Cambodia Association of Travel Agents president Ang Kim Eang yesterday released a statement denying all allegations of wrongdoing against him by some members of the association’s board who have called for his resignation.
Last Wednesday, 11 of CATA’s 15 board members signed and thumb-printed a petition requesting the removal of Ang Kim Eang for at least nine alleged wrongdoings, the Post previously reported.
Those charges included the improper use of association funds and disregard for regulations, as well as leading the association without transparency or structure, according to a copy of the petition obtained by the Post.
In yesterday’s statement, Ang Kim Eang pointed to CATA rules that require a vote of the association’s full body to remove a sitting president, emphasising that he would not resign from his position.
“Only a general assembly of the association, in complying with CATA’s article 18, is eligible to change the president and other directors,” he said.
CATA’s rules could not be disregarded by a few members “for the sake of cutting the head to fit the hat”, Ang Kim Eang said.
Elections were to have taken place in November, but disagreements among CATA members forced a delay. No date has yet been determined for the elections.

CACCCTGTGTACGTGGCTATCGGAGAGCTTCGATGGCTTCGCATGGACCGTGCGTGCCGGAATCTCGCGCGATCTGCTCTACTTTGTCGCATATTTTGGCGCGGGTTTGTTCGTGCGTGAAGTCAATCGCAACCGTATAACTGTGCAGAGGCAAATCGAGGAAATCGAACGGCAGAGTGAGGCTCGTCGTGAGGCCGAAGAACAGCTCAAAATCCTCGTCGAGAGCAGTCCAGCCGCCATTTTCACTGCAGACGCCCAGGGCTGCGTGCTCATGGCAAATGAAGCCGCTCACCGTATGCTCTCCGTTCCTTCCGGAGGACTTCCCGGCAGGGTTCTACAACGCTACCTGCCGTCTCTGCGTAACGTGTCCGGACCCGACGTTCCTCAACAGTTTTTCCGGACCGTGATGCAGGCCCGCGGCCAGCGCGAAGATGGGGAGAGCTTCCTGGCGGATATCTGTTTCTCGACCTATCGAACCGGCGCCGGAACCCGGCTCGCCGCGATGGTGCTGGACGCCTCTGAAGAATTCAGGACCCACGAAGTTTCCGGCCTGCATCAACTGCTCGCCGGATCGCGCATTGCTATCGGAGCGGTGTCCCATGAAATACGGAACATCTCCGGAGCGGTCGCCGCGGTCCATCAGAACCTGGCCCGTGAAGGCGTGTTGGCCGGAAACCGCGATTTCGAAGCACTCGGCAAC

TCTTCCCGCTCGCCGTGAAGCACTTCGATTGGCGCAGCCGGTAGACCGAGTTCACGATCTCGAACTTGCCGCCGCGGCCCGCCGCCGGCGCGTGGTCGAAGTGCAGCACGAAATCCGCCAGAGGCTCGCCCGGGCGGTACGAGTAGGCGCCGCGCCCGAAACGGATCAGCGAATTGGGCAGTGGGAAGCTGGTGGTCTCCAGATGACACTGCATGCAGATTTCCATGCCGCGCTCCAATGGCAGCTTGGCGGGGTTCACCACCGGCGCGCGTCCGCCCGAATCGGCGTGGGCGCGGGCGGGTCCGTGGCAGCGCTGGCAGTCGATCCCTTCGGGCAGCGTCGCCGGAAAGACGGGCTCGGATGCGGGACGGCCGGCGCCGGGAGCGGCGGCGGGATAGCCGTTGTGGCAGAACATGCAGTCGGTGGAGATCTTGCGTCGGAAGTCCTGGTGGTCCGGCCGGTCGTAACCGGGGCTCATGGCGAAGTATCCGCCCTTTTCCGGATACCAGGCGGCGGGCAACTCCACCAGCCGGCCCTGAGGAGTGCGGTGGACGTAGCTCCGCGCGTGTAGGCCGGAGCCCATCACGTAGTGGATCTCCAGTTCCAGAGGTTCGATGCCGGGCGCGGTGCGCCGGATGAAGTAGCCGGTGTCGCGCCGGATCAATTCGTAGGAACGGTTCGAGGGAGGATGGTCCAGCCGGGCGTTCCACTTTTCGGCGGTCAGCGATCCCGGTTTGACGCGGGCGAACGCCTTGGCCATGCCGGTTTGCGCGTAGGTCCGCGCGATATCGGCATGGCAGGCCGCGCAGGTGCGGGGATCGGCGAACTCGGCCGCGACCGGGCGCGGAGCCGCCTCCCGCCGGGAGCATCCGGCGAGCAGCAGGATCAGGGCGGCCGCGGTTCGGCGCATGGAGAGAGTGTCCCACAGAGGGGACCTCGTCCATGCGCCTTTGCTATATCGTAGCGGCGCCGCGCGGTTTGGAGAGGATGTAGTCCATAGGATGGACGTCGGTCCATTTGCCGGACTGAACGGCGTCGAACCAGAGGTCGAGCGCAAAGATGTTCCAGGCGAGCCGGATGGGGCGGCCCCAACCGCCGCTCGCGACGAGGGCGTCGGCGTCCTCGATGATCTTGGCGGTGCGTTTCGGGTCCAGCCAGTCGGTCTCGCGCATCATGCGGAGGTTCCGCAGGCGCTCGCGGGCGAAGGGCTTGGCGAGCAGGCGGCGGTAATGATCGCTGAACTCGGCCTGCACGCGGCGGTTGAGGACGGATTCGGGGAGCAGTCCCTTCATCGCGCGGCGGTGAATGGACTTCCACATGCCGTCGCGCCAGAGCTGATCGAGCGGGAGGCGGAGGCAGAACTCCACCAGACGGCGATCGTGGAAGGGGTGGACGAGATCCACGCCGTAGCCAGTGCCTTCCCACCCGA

Ang Kim Eang suggested the group hire an independent auditor to review his actions as president.
Ho Vandy, who co-chairs the government’s public-private tourism working group, agreed that an independent auditor would be necessary to solve the dispute.
Ho Vandy, a five-term president of CATA, lost the position to Ang Kim Eang in a 2009 election.
One member of CATA’s board, Kong Sangvar, had called on the Ministry of Tourism to help settle the dispute.
However, Minister of Tourism Thong Kong said yesterday he refused to get involved.
“We will follow up. If they follow their internal regulations, then we will recognise them,” he said, adding that such disagreements were common within industry groups.
Thong Kong also noted that CATA’s problems would not weigh on the Kingdom’s tourism industry.
“It doesn’t affect the tourism sector, but it does affect the association’s management,” he said.